Many residents of Cape Town's Joe Slovo settlement (we also work in a squatter camp of the same name in Johannesburg) met Dorah Mokoena in August. Some people did not believe that Dorah was human at first, as they had never met a burn survivor who had been so badly injured. But once they understood that she is a normal little six-year-old girl inside, the message of fire danger was made more strongly than ever before.

Following the massive blaze, people were housed in more than 100 tents erected by the Army, and in schools. Scores of chemical toilets were brought in and City manager Andrew Boraine said R500,000 had been set aside from contingency funds to cover council costs. Large supermarket chains assisted with food and the Red Cross and Salvation Army worked across the area.

The problem at Cape Town's Joe Slovo squatter camp remains that of far too many people in too small an area, that is unsuitable for human habitation and difficult to access. Helicopters could not be used to douse the fire from the air, because of powerlines - but it seemed that no one thought to simply order the power utility to cut off the electricity.

In the Western Cape province, and in Cape Town in particular, there has been an initiative to hand out green plastic rings to put around the base of paraffin stoves to make them more stable; and green plastic candle holders to make candles similarly more stable. The devices are fairly flimsy and are of no use unless every single shack uses them and, even then, only if people are thoroughly educated in fire prevention and in neighbourliness.

Children of Fire tells people about the devices in other provinces, to at least get them talking.... and talking to each other. We do not think that they are the answer though. Far more important is to establish fire breaks of 3 metres between shacks and to have sufficient water on hand, to put a fire out quickly. To this end, Children of Fire came up with a list of parameters for the design of a water tank. Mining company Impala Platinum has taken up the challenge and engineer Jacques Labuschagne has built a prototype that will be placed in Johannesburg's Joe Slovo* squatter camp shortly.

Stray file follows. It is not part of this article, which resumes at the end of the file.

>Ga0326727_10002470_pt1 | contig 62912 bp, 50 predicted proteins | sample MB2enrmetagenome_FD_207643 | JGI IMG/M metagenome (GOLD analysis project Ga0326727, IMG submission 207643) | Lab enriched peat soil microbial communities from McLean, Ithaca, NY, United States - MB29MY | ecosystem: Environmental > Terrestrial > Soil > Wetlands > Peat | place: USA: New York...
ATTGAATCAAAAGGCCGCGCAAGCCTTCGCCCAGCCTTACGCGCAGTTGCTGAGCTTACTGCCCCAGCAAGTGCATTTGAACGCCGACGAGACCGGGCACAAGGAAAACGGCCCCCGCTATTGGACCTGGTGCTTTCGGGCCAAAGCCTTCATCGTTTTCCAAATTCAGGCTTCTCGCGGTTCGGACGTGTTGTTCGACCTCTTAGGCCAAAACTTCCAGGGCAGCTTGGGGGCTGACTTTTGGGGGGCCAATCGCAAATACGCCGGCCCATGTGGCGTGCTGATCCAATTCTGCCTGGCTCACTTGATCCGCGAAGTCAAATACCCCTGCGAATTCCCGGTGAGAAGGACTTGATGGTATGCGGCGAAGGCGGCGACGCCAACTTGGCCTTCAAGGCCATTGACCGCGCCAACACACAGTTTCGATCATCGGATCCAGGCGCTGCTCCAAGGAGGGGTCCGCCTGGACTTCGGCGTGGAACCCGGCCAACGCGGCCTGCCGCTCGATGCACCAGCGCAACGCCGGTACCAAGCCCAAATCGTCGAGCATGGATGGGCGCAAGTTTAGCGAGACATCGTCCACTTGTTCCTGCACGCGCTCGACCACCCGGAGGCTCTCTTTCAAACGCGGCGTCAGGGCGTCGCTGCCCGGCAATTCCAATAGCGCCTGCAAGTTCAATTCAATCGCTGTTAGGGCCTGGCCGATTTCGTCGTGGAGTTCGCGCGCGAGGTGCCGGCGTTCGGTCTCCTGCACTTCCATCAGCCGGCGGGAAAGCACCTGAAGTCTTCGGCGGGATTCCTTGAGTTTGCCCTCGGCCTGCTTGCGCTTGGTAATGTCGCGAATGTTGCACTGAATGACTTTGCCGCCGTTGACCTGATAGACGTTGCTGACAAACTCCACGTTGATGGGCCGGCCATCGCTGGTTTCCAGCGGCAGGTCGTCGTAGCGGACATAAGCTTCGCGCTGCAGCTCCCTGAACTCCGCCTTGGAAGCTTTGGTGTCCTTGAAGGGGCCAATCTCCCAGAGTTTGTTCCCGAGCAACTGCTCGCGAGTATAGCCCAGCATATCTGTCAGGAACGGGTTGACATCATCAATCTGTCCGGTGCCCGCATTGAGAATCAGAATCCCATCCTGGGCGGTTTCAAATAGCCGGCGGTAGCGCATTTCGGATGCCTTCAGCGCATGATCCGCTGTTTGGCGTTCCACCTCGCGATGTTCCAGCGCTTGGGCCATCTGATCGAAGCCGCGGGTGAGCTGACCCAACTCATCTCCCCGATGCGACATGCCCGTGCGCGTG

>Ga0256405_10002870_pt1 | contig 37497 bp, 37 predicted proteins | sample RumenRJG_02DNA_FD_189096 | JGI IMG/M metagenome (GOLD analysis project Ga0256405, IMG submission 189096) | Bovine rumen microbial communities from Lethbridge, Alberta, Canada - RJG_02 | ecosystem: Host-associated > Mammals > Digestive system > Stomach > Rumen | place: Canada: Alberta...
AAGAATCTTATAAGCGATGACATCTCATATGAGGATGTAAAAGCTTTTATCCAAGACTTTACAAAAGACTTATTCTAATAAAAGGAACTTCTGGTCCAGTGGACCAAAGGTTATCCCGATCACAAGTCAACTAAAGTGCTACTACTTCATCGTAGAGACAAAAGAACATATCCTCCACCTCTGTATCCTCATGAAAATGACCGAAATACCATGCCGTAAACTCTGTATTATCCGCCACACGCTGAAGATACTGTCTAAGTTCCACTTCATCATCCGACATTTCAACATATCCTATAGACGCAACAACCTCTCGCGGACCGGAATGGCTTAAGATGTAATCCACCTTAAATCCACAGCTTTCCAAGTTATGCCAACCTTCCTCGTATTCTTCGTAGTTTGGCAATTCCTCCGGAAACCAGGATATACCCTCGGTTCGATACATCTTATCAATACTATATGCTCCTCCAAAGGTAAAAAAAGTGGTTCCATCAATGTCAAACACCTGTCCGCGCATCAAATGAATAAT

The main elements are a 2300 litre tank usually costing about R2500, six lever taps costing about R50 each, a little bit of pipe and some wisdom and welding skills. The tanks are supplied by Springbok Tanks (with the stand) to petroleum company Caltex - which uses the tanks for diesel - but obviously one wants to get them before diesel has been put in and ideally the drainage hole should be positioned differently before one starts adding pipework. Currently the drainage hole is off-centre - but Labuschagne relocated the hole to a central position. He designed the container to ChiFi's specs but added his own ingenuity.

A black food dye will be added to the water and an unpleasant-tasting chemical, so that it isn't taken for drinking or washing. Ideally the pipes should be of a wider bore and it would be good to have some sort of gauge on the tank to show how full it is - or isn't. The tank legs will probably be cemented into the ground. It is hard to estimate how much corrosion will be a factor in tank-life.

The tanks can be refilled by fire engine hoses in the area where we will place the first prototype. We also hope that a further donation of 20 tanks will help take this project forward.. but that has yet to be confirmed.

* For any foreigners reading the website, the late Joe Slovo was the Housing Minister in South Africa's first multiracial government. Naming squatter camps after him seems to be done regularly with tongue-in-cheek.

For a drawing of how a water tank is constructed please click here.

This material is Copyright The Dorah Mokoena Charitable Trust and/or Children of Fire , 1998-2020.
Distribution or re-transmission of this material, excluding the Schools' Guide, is expressly forbidden without prior permission of the Trust.
For further information, email firechildren@icon.co.za